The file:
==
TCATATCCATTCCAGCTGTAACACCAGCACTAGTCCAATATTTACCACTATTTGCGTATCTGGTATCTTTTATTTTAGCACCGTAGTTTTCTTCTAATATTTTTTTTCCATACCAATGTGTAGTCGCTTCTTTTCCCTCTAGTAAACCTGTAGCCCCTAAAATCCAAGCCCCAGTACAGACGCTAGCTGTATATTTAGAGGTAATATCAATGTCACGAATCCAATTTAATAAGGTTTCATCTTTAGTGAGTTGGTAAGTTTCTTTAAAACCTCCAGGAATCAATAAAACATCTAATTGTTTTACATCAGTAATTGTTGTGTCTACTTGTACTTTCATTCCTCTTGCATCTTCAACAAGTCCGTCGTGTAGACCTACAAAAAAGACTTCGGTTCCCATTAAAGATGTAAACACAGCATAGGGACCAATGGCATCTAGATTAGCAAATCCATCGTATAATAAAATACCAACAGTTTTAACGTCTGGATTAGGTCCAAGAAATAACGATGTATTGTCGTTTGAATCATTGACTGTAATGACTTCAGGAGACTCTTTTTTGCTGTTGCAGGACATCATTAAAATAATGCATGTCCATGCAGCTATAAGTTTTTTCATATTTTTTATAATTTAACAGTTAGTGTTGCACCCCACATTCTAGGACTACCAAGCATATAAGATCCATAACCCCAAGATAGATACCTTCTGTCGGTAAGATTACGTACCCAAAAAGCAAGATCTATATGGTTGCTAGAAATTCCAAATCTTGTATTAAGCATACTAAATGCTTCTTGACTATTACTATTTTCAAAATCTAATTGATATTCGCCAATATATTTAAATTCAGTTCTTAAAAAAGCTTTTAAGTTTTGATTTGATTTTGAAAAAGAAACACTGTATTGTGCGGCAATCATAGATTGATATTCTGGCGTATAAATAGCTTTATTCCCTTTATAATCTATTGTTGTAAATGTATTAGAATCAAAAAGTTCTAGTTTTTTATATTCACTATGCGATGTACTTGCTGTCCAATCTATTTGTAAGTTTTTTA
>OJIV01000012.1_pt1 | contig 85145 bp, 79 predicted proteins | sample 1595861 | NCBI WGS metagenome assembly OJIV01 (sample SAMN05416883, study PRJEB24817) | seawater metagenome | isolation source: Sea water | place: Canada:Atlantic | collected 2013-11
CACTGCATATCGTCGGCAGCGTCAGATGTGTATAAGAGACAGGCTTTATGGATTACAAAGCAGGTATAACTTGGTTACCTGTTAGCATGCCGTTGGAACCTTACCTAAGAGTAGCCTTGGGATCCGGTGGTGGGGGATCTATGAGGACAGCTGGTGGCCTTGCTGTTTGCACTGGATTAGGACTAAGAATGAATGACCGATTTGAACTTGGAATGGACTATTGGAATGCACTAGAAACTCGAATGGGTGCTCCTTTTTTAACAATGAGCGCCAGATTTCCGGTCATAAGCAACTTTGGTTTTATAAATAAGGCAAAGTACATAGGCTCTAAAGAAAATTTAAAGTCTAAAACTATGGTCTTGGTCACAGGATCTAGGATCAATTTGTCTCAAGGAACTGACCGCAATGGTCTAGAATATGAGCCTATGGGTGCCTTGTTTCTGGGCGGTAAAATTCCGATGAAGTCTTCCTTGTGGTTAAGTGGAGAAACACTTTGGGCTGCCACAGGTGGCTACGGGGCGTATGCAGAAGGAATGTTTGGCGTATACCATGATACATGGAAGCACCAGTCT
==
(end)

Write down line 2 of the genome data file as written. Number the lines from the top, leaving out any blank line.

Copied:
>OJIV01000012.1_pt1 | contig 85145 bp, 79 predicted proteins | sample 1595861 | NCBI WGS metagenome assembly OJIV01 (sample SAMN05416883, study PRJEB24817) | seawater metagenome | isolation source: Sea water | place: Canada:Atlantic | collected 2013-11